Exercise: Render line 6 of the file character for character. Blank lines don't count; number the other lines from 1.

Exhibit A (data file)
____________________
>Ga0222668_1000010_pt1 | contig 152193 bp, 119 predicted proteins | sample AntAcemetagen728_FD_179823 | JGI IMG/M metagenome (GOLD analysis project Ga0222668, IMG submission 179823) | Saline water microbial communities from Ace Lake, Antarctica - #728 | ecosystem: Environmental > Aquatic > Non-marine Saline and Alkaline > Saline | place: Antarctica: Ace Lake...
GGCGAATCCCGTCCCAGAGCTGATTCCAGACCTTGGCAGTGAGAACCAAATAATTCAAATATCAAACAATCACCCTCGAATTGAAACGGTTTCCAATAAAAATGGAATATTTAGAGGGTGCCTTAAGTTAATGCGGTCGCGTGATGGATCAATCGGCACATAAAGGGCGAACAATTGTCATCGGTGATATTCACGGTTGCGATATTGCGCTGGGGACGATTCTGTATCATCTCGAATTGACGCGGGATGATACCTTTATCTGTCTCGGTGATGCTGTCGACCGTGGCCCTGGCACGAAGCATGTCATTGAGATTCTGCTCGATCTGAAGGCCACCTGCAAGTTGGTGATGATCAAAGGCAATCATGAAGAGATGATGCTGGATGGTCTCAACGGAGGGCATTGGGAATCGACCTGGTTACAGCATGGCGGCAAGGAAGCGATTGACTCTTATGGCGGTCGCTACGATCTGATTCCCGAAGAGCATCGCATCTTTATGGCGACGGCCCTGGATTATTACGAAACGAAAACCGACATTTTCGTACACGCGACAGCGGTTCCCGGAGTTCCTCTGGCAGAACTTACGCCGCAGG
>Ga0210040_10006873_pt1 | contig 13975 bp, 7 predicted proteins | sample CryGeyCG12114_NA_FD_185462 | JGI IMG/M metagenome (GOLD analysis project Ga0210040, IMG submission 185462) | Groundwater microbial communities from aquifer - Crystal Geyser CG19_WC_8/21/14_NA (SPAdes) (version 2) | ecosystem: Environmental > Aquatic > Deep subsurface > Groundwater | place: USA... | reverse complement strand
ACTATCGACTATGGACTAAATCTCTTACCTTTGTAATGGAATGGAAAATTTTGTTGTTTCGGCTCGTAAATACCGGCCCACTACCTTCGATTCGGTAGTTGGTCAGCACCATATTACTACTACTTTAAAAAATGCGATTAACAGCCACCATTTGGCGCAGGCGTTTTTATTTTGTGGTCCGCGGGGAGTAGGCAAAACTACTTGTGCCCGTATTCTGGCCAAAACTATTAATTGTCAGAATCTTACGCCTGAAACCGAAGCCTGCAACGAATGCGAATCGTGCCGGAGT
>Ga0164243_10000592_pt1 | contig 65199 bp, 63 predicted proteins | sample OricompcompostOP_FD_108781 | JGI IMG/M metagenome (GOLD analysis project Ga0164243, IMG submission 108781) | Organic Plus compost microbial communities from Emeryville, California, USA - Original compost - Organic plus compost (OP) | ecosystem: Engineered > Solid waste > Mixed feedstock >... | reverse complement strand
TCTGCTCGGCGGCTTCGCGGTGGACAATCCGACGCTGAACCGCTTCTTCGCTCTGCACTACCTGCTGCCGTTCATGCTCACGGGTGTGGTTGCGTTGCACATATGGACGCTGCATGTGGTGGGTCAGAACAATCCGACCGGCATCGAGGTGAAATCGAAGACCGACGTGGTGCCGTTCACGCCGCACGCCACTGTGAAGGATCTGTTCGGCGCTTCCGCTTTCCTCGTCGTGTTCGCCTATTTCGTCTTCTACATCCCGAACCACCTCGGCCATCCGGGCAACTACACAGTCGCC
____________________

TCTGCTCGGCGGCTTCGCGGTGGACAATCCGACGCTGAACCGCTTCTTCGCTCTGCACTACCTGCTGCCGTTCATGCTCACGGGTGTGGTTGCGTTGCACATATGGACGCTGCATGTGGTGGGTCAGAACAATCCGACCGGCATCGAGGTGAAATCGAAGACCGACGTGGTGCCGTTCACGCCGCACGCCACTGTGAAGGATCTGTTCGGCGCTTCCGCTTTCCTCGTCGTGTTCGCCTATTTCGTCTTCTACATCCCGAACCACCTCGGCCATCCGGGCAACTACACAGTCGCC